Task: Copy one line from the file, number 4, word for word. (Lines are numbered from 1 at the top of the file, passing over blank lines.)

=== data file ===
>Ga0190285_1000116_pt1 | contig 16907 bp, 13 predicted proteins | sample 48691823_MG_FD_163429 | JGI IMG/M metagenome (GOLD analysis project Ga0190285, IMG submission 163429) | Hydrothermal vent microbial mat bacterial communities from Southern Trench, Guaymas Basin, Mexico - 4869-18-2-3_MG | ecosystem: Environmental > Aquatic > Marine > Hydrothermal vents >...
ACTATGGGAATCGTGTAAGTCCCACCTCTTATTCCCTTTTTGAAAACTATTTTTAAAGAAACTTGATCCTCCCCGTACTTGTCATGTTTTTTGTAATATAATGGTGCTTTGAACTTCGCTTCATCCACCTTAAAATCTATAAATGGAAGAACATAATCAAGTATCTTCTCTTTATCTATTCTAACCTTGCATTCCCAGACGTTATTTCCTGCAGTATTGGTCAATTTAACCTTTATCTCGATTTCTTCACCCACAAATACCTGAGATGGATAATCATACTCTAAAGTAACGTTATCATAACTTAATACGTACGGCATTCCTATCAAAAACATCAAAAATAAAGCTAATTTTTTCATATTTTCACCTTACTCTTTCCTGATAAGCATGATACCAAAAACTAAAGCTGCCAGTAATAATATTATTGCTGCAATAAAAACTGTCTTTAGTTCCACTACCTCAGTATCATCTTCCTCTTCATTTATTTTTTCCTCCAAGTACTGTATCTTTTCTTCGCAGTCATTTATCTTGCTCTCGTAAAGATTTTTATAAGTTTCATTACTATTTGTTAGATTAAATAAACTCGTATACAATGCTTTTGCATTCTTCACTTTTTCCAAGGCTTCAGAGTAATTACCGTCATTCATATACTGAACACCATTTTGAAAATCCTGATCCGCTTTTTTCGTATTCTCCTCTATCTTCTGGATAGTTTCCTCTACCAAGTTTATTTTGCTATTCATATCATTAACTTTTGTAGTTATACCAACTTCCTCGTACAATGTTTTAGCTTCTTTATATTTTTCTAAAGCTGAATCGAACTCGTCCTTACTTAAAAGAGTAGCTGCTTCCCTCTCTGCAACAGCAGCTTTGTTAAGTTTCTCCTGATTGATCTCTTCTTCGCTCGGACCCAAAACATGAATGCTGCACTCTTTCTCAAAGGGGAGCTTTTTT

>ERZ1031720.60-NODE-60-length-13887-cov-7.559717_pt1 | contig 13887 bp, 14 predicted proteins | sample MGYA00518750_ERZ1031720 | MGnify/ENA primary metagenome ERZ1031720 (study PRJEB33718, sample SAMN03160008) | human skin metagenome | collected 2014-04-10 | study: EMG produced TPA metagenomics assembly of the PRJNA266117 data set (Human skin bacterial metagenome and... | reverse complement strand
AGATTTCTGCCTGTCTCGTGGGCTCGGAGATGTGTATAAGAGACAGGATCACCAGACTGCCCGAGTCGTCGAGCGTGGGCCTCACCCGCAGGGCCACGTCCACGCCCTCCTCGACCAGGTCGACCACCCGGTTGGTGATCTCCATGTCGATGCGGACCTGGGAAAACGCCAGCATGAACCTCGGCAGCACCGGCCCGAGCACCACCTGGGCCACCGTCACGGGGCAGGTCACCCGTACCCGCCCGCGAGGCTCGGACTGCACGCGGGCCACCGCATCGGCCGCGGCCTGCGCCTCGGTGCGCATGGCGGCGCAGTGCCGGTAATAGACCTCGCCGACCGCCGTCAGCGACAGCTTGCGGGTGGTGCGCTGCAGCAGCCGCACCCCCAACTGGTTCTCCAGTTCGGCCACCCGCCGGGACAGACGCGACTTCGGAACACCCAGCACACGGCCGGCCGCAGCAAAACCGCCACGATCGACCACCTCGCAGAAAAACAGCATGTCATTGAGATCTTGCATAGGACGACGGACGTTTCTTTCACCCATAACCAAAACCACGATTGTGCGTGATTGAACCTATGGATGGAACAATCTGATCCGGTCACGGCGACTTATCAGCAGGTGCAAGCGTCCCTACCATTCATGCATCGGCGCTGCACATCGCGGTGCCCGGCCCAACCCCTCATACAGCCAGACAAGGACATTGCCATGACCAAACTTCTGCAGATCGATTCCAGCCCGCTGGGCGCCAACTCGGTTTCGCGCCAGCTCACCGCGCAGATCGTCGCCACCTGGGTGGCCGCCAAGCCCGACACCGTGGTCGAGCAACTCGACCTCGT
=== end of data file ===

AGATTTCTGCCTGTCTCGTGGGCTCGGAGATGTGTATAAGAGACAGGATCACCAGACTGCCCGAGTCGTCGAGCGTGGGCCTCACCCGCAGGGCCACGTCCACGCCCTCCTCGACCAGGTCGACCACCCGGTTGGTGATCTCCATGTCGATGCGGACCTGGGAAAACGCCAGCATGAACCTCGGCAGCACCGGCCCGAGCACCACCTGGGCCACCGTCACGGGGCAGGTCACCCGTACCCGCCCGCGAGGCTCGGACTGCACGCGGGCCACCGCATCGGCCGCGGCCTGCGCCTCGGTGCGCATGGCGGCGCAGTGCCGGTAATAGACCTCGCCGACCGCCGTCAGCGACAGCTTGCGGGTGGTGCGCTGCAGCAGCCGCACCCCCAACTGGTTCTCCAGTTCGGCCACCCGCCGGGACAGACGCGACTTCGGAACACCCAGCACACGGCCGGCCGCAGCAAAACCGCCACGATCGACCACCTCGCAGAAAAACAGCATGTCATTGAGATCTTGCATAGGACGACGGACGTTTCTTTCACCCATAACCAAAACCACGATTGTGCGTGATTGAACCTATGGATGGAACAATCTGATCCGGTCACGGCGACTTATCAGCAGGTGCAAGCGTCCCTACCATTCATGCATCGGCGCTGCACATCGCGGTGCCCGGCCCAACCCCTCATACAGCCAGACAAGGACATTGCCATGACCAAACTTCTGCAGATCGATTCCAGCCCGCTGGGCGCCAACTCGGTTTCGCGCCAGCTCACCGCGCAGATCGTCGCCACCTGGGTGGCCGCCAAGCCCGACACCGTGGTCGAGCAACTCGACCTCGT